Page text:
One of the beautiful things about being a gay man is being able to look at the world in a different way, being able to see through things in ways that other people don’t see. Things like, Why do gay men connect so well with women? Why are gay men so much better at listening and empathy than straight men?

If you want to excel as the best of who you are you need to live out all of your qualities and strengths.

It’s like the story of the ‘Princess and the Pea’. If you’re laying on top of 10 mattresses and you’re pressing on a hidden part of you that’s been stuck under the last mattress for many years, that’s going to make you uncomfortable until you pull it out and deal with it.

When you hold back any part of who you are, you will always be second guessing yourself. You might wonder if your actions are perceived as too gay, or if someone will see a part of you that you don’t want to reveal. There are times when we need to protect ourselves from physical harm. There are situations in the workplace where you might worry about being too out, if that could limit your career growth. But what the fuck is, “too out?”

Why can’t we just be ourselves?

Meaning, why can’t we be gay, bi, trans, queer and all your other qualities, skills, and character traits – in other words, why can’t you live our your uniqueness, your who-you-are-ness? Why can’t you live without the discomfort of hiding any parts of who you are? How can you embrace your gayness, along with all your hopes and dreams that you may have tossed back into the closet when you first came out.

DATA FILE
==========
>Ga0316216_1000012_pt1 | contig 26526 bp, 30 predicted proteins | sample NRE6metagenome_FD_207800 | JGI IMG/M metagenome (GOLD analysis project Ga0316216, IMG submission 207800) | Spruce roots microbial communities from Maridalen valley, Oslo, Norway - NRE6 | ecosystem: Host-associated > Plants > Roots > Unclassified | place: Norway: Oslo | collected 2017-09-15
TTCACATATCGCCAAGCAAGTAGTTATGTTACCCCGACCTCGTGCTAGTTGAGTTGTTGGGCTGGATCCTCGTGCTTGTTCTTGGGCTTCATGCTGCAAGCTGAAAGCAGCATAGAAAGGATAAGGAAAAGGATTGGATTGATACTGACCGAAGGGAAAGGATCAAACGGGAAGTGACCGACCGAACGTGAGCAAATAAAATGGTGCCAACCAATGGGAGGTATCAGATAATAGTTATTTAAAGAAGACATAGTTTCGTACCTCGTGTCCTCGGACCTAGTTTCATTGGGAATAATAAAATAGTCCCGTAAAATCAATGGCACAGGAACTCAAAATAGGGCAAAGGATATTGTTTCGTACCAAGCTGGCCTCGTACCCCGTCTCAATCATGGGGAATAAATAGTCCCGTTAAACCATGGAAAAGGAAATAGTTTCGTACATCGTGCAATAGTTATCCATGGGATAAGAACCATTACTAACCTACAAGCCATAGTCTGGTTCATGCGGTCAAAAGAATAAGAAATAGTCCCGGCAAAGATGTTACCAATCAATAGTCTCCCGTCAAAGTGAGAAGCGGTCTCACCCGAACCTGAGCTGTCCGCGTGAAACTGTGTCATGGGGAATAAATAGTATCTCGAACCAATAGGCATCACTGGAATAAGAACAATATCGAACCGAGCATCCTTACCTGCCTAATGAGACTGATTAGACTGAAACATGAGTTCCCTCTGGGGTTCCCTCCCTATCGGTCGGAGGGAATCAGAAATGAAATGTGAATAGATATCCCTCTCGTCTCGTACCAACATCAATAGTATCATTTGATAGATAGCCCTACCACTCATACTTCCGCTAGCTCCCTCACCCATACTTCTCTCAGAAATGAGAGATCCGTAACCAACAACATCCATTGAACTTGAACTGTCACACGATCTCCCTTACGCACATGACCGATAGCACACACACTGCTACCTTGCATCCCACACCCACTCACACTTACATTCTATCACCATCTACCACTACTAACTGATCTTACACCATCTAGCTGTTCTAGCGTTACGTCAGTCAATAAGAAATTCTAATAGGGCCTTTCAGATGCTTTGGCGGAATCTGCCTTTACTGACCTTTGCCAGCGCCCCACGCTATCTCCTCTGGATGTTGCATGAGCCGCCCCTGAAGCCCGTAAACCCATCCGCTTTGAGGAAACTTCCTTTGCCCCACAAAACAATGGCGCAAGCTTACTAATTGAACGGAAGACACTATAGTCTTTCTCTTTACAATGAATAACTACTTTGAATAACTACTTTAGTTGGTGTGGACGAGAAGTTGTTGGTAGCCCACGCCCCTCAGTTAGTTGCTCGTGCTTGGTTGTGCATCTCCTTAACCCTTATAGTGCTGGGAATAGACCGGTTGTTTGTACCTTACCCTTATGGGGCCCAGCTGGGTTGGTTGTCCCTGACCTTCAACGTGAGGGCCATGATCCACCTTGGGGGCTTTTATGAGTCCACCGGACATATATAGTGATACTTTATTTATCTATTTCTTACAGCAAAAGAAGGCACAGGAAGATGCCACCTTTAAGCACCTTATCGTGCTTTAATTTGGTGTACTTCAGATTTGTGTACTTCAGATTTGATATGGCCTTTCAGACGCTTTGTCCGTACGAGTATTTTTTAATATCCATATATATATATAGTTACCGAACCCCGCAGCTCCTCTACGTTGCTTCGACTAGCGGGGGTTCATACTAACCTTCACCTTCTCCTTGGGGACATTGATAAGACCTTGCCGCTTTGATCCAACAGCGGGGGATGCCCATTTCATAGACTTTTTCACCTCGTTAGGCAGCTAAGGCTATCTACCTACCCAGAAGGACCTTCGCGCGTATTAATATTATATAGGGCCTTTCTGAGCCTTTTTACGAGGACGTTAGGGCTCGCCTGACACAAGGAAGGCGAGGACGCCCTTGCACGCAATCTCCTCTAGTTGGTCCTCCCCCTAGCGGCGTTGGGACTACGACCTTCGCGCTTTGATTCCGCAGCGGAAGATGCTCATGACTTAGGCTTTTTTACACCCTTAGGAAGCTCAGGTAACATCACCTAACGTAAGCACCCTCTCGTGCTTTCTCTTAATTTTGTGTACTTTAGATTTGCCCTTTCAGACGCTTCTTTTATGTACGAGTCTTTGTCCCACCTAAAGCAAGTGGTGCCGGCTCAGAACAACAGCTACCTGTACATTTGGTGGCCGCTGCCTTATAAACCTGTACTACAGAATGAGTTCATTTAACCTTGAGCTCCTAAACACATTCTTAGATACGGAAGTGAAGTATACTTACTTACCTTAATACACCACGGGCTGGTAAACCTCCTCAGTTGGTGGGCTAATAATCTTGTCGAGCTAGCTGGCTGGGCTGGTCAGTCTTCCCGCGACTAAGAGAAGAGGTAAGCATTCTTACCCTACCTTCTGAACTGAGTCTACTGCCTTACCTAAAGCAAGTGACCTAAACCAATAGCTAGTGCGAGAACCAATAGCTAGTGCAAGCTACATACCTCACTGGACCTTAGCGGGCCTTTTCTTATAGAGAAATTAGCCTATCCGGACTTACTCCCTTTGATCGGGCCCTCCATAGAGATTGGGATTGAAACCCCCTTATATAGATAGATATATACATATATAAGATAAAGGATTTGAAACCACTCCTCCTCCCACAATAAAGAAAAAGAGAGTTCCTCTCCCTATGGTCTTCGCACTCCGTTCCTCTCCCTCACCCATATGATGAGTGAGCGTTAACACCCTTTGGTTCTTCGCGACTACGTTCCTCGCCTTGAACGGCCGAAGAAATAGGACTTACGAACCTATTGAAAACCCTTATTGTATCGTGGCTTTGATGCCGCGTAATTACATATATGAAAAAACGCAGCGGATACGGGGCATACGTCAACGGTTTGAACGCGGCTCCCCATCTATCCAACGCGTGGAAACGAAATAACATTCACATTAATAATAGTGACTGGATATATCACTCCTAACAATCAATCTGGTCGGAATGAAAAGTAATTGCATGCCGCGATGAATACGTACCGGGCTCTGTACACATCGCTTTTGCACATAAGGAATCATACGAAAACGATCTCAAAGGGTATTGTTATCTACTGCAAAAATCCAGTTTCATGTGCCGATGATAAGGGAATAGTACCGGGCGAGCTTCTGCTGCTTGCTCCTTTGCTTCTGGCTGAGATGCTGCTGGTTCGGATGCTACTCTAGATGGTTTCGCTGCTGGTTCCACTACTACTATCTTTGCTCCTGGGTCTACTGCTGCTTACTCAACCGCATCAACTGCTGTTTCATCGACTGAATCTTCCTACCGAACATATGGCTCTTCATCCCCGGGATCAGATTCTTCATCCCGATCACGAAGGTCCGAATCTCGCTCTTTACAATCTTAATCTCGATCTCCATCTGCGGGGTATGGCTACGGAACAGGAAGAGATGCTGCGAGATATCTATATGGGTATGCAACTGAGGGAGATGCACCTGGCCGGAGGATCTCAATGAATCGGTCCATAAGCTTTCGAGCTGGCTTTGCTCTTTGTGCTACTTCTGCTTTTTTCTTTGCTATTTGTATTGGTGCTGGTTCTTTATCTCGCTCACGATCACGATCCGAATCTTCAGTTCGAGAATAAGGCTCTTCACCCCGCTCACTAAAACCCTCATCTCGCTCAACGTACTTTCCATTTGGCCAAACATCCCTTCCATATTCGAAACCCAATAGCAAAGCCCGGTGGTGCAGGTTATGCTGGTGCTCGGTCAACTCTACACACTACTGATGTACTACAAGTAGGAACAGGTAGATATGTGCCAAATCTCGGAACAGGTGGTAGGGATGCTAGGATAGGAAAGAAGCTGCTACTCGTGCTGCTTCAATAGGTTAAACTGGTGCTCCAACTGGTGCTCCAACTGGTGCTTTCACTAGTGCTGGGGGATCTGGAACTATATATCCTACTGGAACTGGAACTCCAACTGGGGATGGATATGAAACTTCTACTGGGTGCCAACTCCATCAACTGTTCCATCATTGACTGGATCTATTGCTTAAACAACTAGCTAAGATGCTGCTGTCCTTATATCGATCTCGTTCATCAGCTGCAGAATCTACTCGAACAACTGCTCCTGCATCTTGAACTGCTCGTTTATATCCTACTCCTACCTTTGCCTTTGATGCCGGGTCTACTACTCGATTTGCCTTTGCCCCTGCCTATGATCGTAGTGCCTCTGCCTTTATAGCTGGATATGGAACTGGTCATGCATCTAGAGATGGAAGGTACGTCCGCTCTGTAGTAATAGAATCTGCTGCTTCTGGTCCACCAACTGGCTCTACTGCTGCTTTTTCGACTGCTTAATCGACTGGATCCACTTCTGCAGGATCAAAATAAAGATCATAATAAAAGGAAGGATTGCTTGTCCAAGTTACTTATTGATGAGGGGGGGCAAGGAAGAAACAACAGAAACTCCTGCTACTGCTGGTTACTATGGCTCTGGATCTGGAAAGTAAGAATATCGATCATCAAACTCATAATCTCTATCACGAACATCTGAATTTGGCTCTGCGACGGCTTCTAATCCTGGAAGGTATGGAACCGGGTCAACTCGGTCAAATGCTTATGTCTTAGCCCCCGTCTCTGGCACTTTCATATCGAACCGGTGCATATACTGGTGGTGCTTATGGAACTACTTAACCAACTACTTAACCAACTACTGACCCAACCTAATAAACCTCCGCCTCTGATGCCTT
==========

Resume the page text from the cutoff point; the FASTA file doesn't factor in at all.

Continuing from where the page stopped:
You – WE – as GBTQ men, are valuable contributors to society.

We are unique individuals with valuable insights that are different from our heterosexual counterparts. We may stand on the margins and feel excluded, and sometimes we think that if we just step a bit inside the box we will be accepted. But that’s not what we need to do. As soon as we step into that box we suppress and oppress the best parts of who we are.

Much of this depends on how old you are, when you came out, and where you live. I came out when I was 18 years old in 1984 thinking, “OH, I can finally explore who I am. I can explore my sexual identity by having sex with men.” But then AIDS happened. What the fuck!?

Suddenly this virus was killing gay men and no one knew how to stop it or prevent it. Politicians and religious leaders were condoning gay sex, saying this was god’s wrath on the evils of gay men and sin. Fear, guilt, and shame made many gay men go back into the closet, or at least hide major parts of themselves from others, and/or to protect their self-esteem. Many men didn’t want to have to face these emotions and criticisms.